“The Statue of Liberty Enlightening the World” (French: La Liberté éclairant le monde) is a colossal neoclassical sculpture on Liberty Island in the middle of New York Harbor. It was a gift of friendship from the people of France to the United States and is recognized as a universal symbol of freedom and democracy.
Here are the facts you ought to know:
- designed by Frédéric Auguste Bartholdi (inner framework designed and created by Gustave Eiffel)
- dedicated on October 28, 1886
- height – the base to the tip of the torch: 305 feet, 6 inches (about 93 m)
- height – heel to the tip of the torch: 151 feet 1 inch (about 46 meters)
- height – heel to the top of her head: 111 feet, 6 inches (about 34 m)
- height of the face: over 8 feet (about 2.5 m)
- waistline: 35 feet (about 10.5 m)
- total weight: 450,000 lbs (225 tons)
- weight of copper: 62,000 lbs.(31 tons)
- weight of framework: 250,000 lbs. (125 tons)
- thickness of copper sheeting: 3/32 of an inch (2.4 mm), or the thickness of two pennies placed together
- wind Sway: 50 mph winds cause the Statue to sway up to 3 inches and the torch up to 6 inches
- construction costs: over $500,000 (over $10m in today’s money)
- visits: about 4 million a year
The statue is of a robed female figure representing Libertas, the Roman goddess of freedom, who bears a torch and a tabula ansata (a tablet evoking the law) upon which is inscribed the date of the American Declaration of Independence, July 4, 1776 - – JULY IV MDCCLXXVI
The island in which it stands was previously called Bedloe Island, but its name was changed in 1956 to Liberty Island. Liberty Island is federal property within the territory of the State of New York, even though it is closer to New Jersey.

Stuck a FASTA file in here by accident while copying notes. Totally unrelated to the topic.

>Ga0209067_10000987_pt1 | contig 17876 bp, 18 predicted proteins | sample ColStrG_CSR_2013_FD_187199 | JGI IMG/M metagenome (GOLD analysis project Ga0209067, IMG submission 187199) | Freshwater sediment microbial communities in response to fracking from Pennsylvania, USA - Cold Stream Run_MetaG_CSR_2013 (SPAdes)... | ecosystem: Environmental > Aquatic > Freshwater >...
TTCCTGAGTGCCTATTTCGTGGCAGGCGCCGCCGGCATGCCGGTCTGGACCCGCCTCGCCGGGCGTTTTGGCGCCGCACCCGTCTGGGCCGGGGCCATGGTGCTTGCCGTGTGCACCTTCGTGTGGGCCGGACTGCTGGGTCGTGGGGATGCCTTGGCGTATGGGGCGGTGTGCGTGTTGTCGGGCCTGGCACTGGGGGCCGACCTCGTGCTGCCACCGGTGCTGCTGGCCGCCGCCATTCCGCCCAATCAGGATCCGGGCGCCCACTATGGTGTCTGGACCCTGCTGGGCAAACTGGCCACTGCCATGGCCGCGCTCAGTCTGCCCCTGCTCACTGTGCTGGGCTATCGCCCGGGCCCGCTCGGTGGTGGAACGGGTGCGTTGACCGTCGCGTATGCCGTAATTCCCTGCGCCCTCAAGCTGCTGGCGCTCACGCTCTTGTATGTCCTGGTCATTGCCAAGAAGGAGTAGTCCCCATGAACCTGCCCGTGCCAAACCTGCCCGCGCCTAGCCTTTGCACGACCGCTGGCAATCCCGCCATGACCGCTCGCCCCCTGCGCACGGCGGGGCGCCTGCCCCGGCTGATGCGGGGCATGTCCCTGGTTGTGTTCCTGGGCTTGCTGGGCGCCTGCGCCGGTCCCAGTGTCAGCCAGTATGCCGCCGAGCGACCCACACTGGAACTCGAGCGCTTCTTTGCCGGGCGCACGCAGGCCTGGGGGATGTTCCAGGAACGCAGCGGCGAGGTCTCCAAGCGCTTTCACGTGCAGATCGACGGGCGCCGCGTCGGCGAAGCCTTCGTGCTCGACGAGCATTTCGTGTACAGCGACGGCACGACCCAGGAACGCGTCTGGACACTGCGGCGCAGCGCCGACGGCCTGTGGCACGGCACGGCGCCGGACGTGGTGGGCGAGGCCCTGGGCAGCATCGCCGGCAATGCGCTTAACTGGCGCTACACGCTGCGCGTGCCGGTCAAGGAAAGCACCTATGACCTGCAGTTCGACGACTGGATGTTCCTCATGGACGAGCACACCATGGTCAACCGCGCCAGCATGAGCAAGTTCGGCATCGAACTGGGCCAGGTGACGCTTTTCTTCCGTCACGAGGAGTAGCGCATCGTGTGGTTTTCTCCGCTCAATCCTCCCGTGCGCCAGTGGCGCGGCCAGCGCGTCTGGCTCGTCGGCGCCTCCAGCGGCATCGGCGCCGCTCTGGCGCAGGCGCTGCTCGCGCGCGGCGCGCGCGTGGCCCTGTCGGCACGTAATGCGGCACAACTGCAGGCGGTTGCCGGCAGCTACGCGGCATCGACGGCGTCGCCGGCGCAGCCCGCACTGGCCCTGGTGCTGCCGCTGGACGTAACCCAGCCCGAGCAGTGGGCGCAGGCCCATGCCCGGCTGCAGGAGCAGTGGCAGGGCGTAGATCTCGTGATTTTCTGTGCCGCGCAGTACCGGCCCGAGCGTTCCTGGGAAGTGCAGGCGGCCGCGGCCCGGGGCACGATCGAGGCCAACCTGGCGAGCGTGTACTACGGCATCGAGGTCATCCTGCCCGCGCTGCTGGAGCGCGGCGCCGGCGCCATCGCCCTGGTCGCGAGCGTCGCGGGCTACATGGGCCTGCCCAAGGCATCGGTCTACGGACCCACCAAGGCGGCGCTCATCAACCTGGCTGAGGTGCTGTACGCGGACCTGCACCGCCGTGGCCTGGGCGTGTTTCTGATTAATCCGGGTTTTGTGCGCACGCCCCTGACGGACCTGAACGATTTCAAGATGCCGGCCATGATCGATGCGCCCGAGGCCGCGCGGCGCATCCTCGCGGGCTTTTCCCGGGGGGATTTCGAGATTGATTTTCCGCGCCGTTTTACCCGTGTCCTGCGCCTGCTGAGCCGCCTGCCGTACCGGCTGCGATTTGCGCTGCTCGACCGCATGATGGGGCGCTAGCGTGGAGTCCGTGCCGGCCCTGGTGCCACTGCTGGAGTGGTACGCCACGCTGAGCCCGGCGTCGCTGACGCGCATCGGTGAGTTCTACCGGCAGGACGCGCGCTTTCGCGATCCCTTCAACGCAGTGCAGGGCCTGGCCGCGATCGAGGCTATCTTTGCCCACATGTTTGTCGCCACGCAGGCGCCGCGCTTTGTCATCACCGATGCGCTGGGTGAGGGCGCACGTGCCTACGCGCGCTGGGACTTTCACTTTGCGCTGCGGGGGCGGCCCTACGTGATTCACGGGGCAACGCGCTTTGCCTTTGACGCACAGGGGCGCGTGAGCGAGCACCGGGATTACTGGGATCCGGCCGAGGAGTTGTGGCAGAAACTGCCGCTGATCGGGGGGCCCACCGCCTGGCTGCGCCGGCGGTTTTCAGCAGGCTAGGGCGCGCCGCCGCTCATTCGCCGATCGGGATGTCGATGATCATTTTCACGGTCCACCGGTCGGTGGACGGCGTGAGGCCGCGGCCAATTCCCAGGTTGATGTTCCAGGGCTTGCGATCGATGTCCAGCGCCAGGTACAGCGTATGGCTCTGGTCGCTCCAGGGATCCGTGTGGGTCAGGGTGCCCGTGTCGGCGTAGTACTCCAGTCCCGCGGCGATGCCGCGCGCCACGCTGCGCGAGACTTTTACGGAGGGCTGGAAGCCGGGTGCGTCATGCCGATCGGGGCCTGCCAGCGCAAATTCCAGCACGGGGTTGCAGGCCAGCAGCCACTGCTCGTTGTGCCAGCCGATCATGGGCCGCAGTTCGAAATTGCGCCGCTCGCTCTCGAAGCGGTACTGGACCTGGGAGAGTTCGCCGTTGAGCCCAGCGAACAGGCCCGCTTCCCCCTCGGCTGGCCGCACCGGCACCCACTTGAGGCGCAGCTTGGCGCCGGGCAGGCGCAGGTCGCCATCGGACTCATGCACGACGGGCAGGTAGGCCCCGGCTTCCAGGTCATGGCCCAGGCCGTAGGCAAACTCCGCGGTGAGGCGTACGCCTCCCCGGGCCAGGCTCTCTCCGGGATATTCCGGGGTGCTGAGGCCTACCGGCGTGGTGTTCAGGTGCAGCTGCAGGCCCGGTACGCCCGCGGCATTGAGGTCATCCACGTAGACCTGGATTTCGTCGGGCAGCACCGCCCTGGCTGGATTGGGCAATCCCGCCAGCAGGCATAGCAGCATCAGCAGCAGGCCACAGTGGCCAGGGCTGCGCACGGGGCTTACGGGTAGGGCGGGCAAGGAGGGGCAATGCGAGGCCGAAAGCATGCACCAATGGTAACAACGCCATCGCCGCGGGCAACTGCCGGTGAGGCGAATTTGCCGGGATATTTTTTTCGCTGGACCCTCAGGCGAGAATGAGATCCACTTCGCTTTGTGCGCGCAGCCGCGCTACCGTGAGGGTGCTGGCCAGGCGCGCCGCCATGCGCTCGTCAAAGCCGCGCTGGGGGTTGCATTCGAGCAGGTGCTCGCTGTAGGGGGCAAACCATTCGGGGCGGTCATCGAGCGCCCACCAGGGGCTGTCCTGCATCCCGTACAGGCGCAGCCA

According to some accounts, Bartholdi was inspired by a French law professor and politician Édouard René de Laboulaye, who is said to have commented in 1865 that any monument raised to American independence would properly be a joint project of the French and American peoples. Due to the troubled political situation in France, work on the statue did not commence until the early 1870s. In 1875, Laboulaye proposed that the French finance the statue and the Americans provide the site and build the pedestal. Bartholdi completed the head and the torch-bearing arm before the statue was fully designed, and these pieces were exhibited for publicity at international expositions.
The committees in the United States faced great difficulties in obtaining funds for the construction of the pedestal. The Panic of 1873 had led to an economic depression that persisted through much of the decade. There was criticism both of Bartholdi’s statue and of the fact that the gift required Americans to foot the bill for the pedestal. Also, in the years following the Civil War, most Americans preferred realistic artworks depicting heroes and events from the nation’s history, rather than allegorical works like the Liberty statue.
Joseph Pulitzer, publisher of the World, a New York newspaper, announced a drive to raise $100,000 (the equivalent of $2.3 million today). Pulitzer pledged to print the name of every contributor, no matter how small the amount given. The drive captured the imagination of New Yorkers, especially when Pulitzer began publishing the notes he received from contributors. Ultimately, the World announced that $102,000 had been raised from 120,000 donors, and that 80 percent of the total had been received in sums of less than one dollar.
In 1886, when the statue was assembled, Lady Liberty was the tallest iron structure ever built. Even though the outside is clad with copper sheets, an iron infrastructure was used to create the framework of the statue. Designed and created by Gustave Eiffel, the inner framework served as a sort of proving grounds for his later iron creation, the Eiffel Tower. Eiffel’s design made the statue one of the earliest examples of curtain wall construction, in which the exterior of the structure is not load bearing, but is instead supported by an interior framework.